I recently got some emmer (farro) flour from bluebirdgrainfarms.com ( link ) and have made 3 loaves with it so far.  I got interested in emmer after researching biblical era bread making. This post includes photos of my most recent loaf and a recap of my experience so far with this flour.

For those unfamiliar with emmer, it is an "antique" grain and genetic ancester of modern wheat.  I think it was used (along with barley) in Egypt and the middle east until about the time of the Roman conquest but I wasn't there so you'll have to ask the antiquarians about exact dates.

Anyway, I got curious and ordered some emmer flour from the folks at Bulubird Farms.

I've made three yeasted loaves so far with the flour: (1) an artisan loaf, 60% hydration; (2) a pan loaf, 67% hydration; and (3) another artisan loaf, 67% hydration.  Each loaf was made using 450g flour, 0.5 tablespoon instant yeast, 0.5 tablespoon salt, and either 300g or 270g water.

This is a low-gluten flour that behaves differently from my usual bread flour.  Emmer dough seems stickier than dough made with King Arthur flour and doesn't seem to gain "elasticity" from kneading/mixing.  Labeled protein content is almost identical to King Arthur bread flour as is labeled protein content of King Arthur All Purpose flour, which I find confusing.  I think 60% hydration is better than 67% to reduce stickyness.  Pan loaves should only be baked in a thoroughly greased pan.

The emmer flour is a "whole grain" product that produces a crumb similar in color to regular whole wheat.

The taste of the emmer bread is quite distinctive, sort of "nutty",  and I find it tasty and less harsh than whole wheat bread.  The emmer flour seems a little coarse and the emmer bread feels vaguely granular in my mouth.  Overall I like the bread quite a bit and it might be even better with stuff in it like sugar and raisins and such.  The package label has a muffin recipe that might be very nice (if I ate  muffins).

One drawback to this flour is the cost.  Including shipping it's close to $4/pound!

hanseata's picture
hanseata

Farro, or emmer, an ancient kind of wheat, is popular in some parts of Italy, and, ever since I purchased Maria Speck's wonderful book "Ancient Grains in Modern Meals", also in our family. Creamy farro with honey roasted grapes became our new breakfast favorite that even my picky, normally no-breakfast-type son wolfed eagerly down:

http://daleydish.com/blog/2011/03/creamy-farro-with-honey-roasted-grapes.html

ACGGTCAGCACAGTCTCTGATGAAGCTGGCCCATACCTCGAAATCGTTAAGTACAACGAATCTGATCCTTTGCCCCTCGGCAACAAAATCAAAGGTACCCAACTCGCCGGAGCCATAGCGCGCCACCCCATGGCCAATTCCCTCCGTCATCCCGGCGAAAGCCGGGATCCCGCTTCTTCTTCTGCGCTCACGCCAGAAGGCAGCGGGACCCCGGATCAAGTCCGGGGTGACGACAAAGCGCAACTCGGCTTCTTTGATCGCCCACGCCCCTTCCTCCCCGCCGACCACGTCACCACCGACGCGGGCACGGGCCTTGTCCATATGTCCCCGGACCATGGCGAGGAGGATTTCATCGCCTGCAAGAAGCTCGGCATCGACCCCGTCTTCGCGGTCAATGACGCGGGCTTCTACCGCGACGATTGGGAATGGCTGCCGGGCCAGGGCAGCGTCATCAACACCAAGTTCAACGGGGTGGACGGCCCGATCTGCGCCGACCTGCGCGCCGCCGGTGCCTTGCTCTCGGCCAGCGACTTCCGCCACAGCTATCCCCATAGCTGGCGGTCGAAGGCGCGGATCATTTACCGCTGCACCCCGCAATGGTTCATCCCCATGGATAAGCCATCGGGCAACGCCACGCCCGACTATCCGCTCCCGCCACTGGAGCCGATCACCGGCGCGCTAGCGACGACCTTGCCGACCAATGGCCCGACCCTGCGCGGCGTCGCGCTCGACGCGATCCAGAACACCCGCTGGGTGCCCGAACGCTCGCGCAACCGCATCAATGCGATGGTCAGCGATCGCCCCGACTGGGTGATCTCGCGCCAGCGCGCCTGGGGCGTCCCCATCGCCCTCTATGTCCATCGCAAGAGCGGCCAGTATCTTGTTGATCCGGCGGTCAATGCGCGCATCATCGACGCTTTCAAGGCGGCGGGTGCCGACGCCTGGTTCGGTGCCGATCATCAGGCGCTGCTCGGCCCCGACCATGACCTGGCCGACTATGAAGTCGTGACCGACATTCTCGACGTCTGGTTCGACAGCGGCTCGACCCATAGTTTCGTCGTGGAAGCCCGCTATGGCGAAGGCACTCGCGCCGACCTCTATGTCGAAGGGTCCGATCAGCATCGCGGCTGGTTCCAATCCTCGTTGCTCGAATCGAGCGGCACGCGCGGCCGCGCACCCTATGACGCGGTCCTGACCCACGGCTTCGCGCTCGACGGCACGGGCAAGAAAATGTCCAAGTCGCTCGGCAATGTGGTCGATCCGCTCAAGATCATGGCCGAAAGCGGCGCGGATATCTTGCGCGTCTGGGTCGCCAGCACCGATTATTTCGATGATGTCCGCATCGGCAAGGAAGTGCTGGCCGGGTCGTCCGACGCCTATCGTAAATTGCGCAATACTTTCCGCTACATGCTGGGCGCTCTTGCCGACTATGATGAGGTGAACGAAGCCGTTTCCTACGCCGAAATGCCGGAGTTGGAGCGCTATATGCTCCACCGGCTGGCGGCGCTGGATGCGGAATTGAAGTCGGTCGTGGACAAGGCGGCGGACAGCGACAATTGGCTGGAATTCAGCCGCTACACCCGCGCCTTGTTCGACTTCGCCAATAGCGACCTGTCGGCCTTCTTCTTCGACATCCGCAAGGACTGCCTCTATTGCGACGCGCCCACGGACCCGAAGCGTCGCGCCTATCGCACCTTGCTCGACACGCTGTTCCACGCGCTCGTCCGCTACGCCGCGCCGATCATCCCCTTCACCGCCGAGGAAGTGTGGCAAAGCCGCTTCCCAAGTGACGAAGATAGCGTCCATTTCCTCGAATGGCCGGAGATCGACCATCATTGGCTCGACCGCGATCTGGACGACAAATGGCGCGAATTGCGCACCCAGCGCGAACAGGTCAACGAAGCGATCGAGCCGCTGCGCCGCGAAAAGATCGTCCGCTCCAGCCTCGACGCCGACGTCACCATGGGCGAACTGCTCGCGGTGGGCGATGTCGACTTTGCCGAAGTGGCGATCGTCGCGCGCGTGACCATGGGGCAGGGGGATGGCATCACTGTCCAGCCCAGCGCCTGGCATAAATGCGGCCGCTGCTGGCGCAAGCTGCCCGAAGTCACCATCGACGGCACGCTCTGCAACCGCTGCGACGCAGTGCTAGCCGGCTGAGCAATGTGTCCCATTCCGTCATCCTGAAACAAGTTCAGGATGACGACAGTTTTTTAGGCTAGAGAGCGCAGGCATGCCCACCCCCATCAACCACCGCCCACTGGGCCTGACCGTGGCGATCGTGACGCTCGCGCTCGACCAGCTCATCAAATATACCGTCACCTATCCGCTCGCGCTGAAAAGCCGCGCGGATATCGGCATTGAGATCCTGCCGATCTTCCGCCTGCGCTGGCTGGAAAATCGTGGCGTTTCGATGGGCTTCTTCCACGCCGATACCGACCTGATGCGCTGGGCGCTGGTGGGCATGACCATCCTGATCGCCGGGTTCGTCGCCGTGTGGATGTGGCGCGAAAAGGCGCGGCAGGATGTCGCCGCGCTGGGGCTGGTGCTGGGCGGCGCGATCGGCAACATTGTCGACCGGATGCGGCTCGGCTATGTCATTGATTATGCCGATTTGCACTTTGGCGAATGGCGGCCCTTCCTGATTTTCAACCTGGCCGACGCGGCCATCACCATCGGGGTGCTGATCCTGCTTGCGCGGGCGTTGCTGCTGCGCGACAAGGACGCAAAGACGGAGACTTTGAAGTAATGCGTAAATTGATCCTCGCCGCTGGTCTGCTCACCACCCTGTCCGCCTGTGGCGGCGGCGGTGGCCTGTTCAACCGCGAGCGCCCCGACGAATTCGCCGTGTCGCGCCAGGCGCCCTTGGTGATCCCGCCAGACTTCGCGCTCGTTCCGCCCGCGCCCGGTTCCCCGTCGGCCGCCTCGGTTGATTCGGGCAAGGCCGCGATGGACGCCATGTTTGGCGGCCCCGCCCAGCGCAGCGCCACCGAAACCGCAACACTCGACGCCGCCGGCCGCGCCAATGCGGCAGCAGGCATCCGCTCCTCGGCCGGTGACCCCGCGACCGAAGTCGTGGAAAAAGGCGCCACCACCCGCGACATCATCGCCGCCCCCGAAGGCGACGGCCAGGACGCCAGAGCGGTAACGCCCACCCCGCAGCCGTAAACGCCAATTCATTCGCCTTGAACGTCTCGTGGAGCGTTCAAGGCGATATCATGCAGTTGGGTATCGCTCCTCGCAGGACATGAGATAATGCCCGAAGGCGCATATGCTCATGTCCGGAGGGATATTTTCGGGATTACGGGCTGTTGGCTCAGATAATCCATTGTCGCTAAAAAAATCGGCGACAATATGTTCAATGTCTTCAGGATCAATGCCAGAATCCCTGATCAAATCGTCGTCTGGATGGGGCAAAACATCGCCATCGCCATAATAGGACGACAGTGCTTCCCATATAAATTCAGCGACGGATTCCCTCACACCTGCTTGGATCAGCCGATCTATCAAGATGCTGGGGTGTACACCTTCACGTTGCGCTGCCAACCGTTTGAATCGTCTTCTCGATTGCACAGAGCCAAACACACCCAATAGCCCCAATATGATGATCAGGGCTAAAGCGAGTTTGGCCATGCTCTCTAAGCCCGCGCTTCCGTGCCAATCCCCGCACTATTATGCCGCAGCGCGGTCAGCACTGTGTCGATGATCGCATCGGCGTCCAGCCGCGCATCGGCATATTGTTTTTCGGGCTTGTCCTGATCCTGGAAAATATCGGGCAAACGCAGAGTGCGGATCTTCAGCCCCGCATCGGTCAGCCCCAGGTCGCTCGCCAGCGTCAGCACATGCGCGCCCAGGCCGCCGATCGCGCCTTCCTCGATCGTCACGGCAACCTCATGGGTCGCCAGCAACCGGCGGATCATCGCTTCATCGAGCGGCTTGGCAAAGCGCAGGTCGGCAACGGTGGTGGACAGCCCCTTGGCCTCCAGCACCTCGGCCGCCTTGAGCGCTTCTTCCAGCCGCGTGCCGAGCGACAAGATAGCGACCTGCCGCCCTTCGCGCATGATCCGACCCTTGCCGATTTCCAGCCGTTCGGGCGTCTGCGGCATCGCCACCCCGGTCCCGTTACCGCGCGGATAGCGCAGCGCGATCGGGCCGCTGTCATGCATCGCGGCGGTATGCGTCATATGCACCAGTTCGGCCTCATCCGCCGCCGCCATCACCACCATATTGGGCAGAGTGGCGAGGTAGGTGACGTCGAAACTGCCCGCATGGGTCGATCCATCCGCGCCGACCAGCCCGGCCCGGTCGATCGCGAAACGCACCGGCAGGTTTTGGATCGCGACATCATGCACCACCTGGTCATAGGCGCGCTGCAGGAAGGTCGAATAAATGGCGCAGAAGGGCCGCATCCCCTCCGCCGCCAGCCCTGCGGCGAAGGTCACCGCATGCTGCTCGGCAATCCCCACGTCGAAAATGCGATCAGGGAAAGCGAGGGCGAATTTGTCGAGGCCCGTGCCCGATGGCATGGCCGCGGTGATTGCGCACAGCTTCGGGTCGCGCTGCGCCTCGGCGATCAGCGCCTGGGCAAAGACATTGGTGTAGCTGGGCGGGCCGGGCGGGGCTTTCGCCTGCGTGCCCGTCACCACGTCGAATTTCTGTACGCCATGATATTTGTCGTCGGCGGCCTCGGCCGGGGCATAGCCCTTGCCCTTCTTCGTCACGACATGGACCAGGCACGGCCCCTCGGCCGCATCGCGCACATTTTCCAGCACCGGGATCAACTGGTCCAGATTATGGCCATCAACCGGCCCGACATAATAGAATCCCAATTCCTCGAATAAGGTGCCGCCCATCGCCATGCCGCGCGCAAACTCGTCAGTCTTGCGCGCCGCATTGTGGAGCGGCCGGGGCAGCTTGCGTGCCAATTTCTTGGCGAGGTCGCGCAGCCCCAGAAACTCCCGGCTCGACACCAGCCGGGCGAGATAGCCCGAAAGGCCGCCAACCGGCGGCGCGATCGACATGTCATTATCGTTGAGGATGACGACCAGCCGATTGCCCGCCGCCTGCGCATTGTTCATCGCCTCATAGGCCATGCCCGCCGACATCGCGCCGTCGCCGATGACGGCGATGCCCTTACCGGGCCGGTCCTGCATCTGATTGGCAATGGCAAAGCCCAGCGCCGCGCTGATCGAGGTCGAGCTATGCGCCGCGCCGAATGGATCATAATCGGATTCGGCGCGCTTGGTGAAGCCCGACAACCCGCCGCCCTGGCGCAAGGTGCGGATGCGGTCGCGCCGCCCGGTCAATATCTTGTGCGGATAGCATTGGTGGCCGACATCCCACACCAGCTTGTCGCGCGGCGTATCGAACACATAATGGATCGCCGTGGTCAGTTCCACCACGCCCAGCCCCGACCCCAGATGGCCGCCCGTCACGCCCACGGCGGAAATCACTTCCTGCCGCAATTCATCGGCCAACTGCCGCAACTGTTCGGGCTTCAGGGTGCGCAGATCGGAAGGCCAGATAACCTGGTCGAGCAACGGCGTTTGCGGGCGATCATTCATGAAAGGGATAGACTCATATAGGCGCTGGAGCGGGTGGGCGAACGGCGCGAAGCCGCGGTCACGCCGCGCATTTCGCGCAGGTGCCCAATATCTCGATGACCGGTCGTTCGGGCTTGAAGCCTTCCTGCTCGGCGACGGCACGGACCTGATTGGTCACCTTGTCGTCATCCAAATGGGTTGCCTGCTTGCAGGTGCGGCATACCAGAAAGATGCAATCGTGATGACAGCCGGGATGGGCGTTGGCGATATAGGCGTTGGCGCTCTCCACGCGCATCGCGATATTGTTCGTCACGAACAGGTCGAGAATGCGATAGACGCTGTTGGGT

With this delicious experience in mind, I felt inspired to come up with a recipe for a bread with farro. I wanted a straightforward bread, with sourdough, but not too tangy, to showcase the farro. I used whole farro kernels that I ground in my little hand cranked mill (with the additional "benefit" of a good arm muscle workout).

PAIN AU LEVAIN WITH FARRO

MOTHER (levain 1. build)
20 g wheat or rye mother starter (100% hydration), OR 16 g of apple or raisin yeast water
8 g water, lukewarm
20 g bread flour


CHEF (levain 2. build)
42 g mother (all)
16 g water, lukewarm
42 g bread flour
 
LEVAIN
100 g chef (all)
100 g water, lukewarm
200 g bread flour
 
SOAKER
314 g farro flour
236 g water
6 g salt
 
FINAL DOUGH
all soaker
all levain
314 g bread flour
6 g salt
202 g water

rolled wheat or other flakes for topping


DAY 1:

1. Mix soaker ingredients, let sit at room temperature.
For the 3-step levain: mix ingredients for mother, and proof in a warm place (like oven with light on) for ca. 6 hours. Repeat procedure with next two steps (chef and levain). Refrigerate overnight.


DAY 2:

2. Remove levain from refrigerator 2 hours before using.
3. Cut levain in small pieces (to make mixing easier). Place all ingredients in mixing bowl. Mix on low speed until dough comes together, 1 - 2 minutes. Knead on medium low speed for 4 minutes (dough should be very tacky, bordering on sticky). Let dough rest for 5 minutes, then resume kneading for 1 minute more (dough should be still very tacky, if not sticky).
4. Place dough in lightly oiled bowl, cover, and let rest in a warm place for 90 minutes. Transfer to lightly floured work surface, and, (with your hands from from the middle of the dough to the sides), push out air, then stretch and fold. Place folded dough with seam down back in bowl. Let rest for another 80 minutes.
5. Push out air again, let dough relax for 10 minutes more.
6. Divide into 2 equal pieces, shape into boules, place seam-side down on parchment lined baking sheet, mist with water and sprinkle with rolled wheat. Mist breads with oil spray, cover, and proof for 75 - 90 minutes in warm place, until grown to 1 1/2 times their original size. (Preheat oven after 30 minutes.)
7. Preheat oven to 250ºC/485ºF, including steam pan.
8. Place breads in oven, steaming with 1 cup of boiling water, and bake for 5 minutes, then reduce heat to 200ºC/400ºF and bake for 15 minutes. Rotate breads 180 degrees, remove steam pan and continue baking for another 20 minutes (internal temperature 98ºC/209ºF). Leave for 10 minutes in switched-off oven with door slightly ajar. Then cool on wire rack.

Pain au Levain with Farro

I am very happy with the result, a pleasantly mild, nutty tasting bread. 

River Elderholly of River Organica.com's picture

Farro is not emmer

October 8, 2007 - 8:12pm -- River Elderholl...
Forums: 

Farro is an old Italian word for Iron and as such can ONLY mean emmer because emmer is the only grain in the world whose limiting factor is iron and will provide 100% of the bodies needs in one cup a day. Farro from italy most often isn't even emmer any more but is spelt. The Italians think the americans can't tell the difference (and they are right - most everybody but I cannot) tell emmer from spelt from barley from wheat from einkorn, especially pearled.